Google, and its parent company Alphabet, may have to pay $5 billion as compensation in a class-action lawsuit in the US following the complaint from three Google users about the tech giant tracking user data in incognito mode. The complaint, which was filed last June, noted that Google carries out a pervasive data tracking business. It further noted that Google collects browsing history and other web activity data even after enabling the incognito private browsing mode on Google Chrome.
The lawsuit alleged that Google uses different systems, including Google Analytics, Google Ad Manager, website plug-ins, and other applications, including the mobile apps, to track users, according to Cnet. “Google knows who your friends are, what your hobbies are, what you like to eat, what movies you watch, where and when you like to shop, what your favorite vacation destinations are, what your favorite color is, and even the most intimate and potentially embarrassing things you browse on the internet — regardless of whether you follow Google’s advice to keep your activities ‘private,'” the complaint notes,
“The court concludes that Google did not notify users that Google engages in the alleged data collection while the user is in private browsing mode,” US District Judge Lucy Koh in San Jose, California, wrote in her ruling as cited by reports.
Google has however disputed the claims noting that it informs users beforehand about the tracking activity that may take place in incognito mode and that being incognito does not mean being invisible. The tech giant in its court ruling also noted that the user’s activity during that session may be visible to websites they visit, and any third-party analytics or ads services the visited websites use.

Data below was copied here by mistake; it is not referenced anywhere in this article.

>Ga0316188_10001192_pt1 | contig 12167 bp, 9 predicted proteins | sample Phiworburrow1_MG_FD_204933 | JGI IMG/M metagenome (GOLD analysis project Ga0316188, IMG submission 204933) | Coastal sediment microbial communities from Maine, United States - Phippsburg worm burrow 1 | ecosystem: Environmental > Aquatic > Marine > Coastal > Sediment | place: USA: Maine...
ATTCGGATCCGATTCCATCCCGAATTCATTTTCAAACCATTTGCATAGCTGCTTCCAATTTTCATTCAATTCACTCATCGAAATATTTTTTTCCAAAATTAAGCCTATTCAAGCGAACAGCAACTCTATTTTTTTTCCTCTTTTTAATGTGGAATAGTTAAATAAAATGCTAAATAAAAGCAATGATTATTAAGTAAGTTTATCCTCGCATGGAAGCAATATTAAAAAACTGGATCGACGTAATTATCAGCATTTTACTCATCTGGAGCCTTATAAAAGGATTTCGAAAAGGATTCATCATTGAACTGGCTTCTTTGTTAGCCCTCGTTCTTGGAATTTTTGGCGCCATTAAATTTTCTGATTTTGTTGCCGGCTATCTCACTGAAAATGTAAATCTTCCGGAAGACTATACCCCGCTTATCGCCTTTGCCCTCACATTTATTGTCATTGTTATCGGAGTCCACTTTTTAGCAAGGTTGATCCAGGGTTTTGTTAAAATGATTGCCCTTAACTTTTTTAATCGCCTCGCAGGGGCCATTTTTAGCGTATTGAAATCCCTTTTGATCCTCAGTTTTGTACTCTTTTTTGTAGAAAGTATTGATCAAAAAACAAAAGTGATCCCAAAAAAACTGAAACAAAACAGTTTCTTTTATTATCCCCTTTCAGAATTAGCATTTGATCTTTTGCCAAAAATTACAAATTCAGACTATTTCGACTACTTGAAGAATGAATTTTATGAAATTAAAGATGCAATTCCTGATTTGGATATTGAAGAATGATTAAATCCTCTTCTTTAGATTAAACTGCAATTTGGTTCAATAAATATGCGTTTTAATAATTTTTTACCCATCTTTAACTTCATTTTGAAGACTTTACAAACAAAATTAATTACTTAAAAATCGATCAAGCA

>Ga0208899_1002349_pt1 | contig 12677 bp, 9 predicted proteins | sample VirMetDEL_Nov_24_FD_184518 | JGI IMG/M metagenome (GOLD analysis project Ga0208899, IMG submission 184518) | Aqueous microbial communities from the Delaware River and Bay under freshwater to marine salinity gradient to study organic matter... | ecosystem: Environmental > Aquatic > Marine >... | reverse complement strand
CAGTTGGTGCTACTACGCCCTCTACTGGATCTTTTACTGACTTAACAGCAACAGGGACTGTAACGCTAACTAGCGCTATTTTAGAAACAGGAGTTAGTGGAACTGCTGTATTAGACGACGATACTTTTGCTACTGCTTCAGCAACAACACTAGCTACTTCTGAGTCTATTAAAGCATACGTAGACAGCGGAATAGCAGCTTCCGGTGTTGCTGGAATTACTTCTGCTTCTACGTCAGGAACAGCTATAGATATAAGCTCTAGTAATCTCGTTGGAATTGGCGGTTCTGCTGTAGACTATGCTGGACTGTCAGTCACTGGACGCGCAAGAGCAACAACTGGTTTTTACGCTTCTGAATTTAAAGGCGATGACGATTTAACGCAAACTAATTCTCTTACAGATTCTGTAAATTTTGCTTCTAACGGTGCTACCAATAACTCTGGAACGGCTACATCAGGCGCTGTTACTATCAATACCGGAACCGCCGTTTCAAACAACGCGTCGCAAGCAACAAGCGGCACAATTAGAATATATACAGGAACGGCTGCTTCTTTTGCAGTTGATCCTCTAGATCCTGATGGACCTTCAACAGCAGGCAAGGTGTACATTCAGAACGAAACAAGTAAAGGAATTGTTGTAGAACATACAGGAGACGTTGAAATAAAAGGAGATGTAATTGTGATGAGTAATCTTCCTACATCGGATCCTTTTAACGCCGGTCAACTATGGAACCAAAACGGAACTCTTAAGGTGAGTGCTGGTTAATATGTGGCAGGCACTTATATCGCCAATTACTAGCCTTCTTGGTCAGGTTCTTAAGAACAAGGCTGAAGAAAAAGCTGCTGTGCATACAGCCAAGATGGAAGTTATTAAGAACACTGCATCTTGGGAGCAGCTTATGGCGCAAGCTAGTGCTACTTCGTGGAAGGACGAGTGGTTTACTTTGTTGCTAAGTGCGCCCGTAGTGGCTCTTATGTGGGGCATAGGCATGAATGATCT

“Incognito mode in Chrome gives you the choice to browse the internet without your activity being saved to your browser or device. As we clearly state each time you open a new incognito tab, websites might be able to collect information about your browsing activity during your session,” Google spokesperson Jose Castaneda noted in a statement to Bloomberg.
Earlier this month, Google said that it will phase out the third-party cookies and once that is done, it will not replace the cookies with any other tracking tech. The Chrome browser will prohibit the cookies from collecting that information. However, the change is only applicable to the web version of Chrome, Google will continue tracking users on the mobile version of the Chrome browser.